Having played a lot of 7th 1st edition during my college days, I was really excited about the idea of a 2nd edition of this game. The first edition had its flaws, certainly (but it was wicked awesome fun!), and it had been quite some time since anything new had been published (ignoring d20 productions,) so a new edition made sense in more than just one way.

    The world changes I mostly like – granted I haven’t been able to cross-check and make note of all the big (and small) changes, but it certainly feels a bit different, yet it also feels the same. New nations in Théah, and finally plans for more than a euro-centric game world was very welcoming. Suddenly the world felt larger, more real. And the art. The Art. The art is beautiful and depicts the genre and style of game this is designed to be in a very good way.

    Now, what I am disappointed with is the Risks and the game mechanics generally. It seems this game tries make into a game, the exercise of joint storytelling… without really making it a game. My background is from more crunchy games sure, but I can appreciate simplifications, narrative focus and story driven games tremendously. Yet this game takes it to a level that feel … is almost pointless. That is to say, it seems almost pointless to play it as a game.

    Granted, I haven’t played it a lot, I have read it several times and done test-runs with players unfamiliar with the system. I’m open to the idea that the game-side of this more or less codified storytelling exercise, may work better and become clearer in time, but I must say that so far I’ve been disappointed.

    I’m still looking forward to get more PDFs and the GM screen and the rest of the booty, some of that may alleviate my concerns and change my experience, but at the moment I can’t justify giving this game more than 3 stars, as the mechanics seems to be put in as an after-thought to retain the “game” part in roleplaying game, instead of going all the way towards a joint loosely structured storytelling exercise…

    So, what is it that I have issue with, more specifically? The ways to resolve challenges, or risks, are … murky and vague, the rules are not clear and concise enough, and the examples are bland and too simple compared to how complex situations and encounters usually are in RPGs. The writing feels rushed, and at times so does the idea behind the mechanics. This may seem unfair, but the extent to which these things are clearly explained and described, it seems little (or at least not enough) effort has gone into the writing, for someone not on the “inside” of what this game is supposed to be. I’m not saying it’s esoteric.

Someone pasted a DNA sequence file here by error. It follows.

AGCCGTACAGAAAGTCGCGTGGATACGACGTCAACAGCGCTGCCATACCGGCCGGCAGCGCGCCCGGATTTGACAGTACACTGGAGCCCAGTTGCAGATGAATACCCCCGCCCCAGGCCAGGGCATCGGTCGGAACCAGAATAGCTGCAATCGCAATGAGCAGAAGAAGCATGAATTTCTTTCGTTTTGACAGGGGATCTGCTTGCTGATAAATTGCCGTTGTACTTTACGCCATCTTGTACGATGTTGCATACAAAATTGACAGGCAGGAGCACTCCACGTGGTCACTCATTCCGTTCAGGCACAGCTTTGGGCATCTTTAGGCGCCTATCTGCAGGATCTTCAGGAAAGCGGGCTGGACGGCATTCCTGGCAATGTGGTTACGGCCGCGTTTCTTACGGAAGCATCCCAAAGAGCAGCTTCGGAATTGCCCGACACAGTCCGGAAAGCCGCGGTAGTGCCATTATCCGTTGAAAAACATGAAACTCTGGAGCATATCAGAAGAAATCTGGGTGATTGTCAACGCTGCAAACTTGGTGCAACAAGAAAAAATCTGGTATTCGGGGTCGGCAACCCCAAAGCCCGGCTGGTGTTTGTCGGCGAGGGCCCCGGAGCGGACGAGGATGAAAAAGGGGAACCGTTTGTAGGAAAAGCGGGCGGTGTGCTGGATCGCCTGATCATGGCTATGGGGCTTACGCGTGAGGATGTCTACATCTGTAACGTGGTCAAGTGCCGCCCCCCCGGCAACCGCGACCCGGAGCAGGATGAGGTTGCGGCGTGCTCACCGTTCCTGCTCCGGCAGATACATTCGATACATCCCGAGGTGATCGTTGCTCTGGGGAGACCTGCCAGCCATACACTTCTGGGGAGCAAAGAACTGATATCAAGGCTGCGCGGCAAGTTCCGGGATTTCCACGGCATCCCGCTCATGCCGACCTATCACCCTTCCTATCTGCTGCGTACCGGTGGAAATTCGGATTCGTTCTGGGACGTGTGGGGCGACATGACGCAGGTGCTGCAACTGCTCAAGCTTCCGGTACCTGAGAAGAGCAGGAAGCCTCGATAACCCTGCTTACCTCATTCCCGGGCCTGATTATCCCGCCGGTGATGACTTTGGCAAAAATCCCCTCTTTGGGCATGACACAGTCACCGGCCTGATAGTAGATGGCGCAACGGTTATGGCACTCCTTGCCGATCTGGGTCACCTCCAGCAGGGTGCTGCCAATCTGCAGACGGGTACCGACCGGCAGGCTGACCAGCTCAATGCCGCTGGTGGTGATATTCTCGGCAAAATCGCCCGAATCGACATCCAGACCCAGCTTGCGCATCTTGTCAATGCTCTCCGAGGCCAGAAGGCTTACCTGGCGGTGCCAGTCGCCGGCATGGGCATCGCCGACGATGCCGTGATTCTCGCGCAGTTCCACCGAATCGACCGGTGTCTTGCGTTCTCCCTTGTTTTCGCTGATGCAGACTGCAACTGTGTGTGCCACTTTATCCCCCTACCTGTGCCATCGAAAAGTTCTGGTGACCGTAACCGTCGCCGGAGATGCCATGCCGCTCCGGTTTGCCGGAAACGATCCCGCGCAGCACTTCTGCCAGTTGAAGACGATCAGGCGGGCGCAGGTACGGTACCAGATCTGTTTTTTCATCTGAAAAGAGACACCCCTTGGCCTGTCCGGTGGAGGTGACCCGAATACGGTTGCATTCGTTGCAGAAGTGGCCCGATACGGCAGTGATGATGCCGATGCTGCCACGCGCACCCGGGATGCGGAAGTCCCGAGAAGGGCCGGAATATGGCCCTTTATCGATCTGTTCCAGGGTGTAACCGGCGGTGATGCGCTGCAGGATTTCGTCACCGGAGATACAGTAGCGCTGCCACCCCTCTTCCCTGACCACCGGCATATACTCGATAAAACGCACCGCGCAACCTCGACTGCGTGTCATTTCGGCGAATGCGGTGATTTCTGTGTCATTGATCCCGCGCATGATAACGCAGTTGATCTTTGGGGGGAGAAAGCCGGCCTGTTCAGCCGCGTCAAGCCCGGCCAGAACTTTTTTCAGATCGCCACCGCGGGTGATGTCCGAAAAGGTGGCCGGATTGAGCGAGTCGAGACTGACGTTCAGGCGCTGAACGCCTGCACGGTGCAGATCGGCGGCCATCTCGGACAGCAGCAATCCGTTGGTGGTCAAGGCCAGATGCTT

The lack of detailed mechanics is design, so I should consider it a feature not a flaw I know that, but I must admit I find parts of the character development and creation to be … lacking and uninteresting. While not imperative for a good game, mechanical tinkering and details are part of most games to some degree, but this game solves it in sweeping gestures that feel, again, rushed. I get that the focus is on stories, characters, experiences, the world, the events, intrigue et cetera ad nauseam, and not gaming the system and min-maxing. Yet, the games solution does little to reinforce and support its focus in mechanical and (to me) interesting ways. Which in turn means the game (potentially) limits its scope and audience, more so than the 1st edition. At least for more than one-shots, or very short stories. The long campaign seems like a ridiculous idea in this game – but I know that I may be, probably is, wrong about that last part.

    I know it may be considered a feature and not a bug, but there is no equipment chapter, there is basically no rules but this one: The story is sacrosanct. And may any notion of mechanic consistency get lost in the forest. Yeah, hyperbolic sentence is hyperbolic.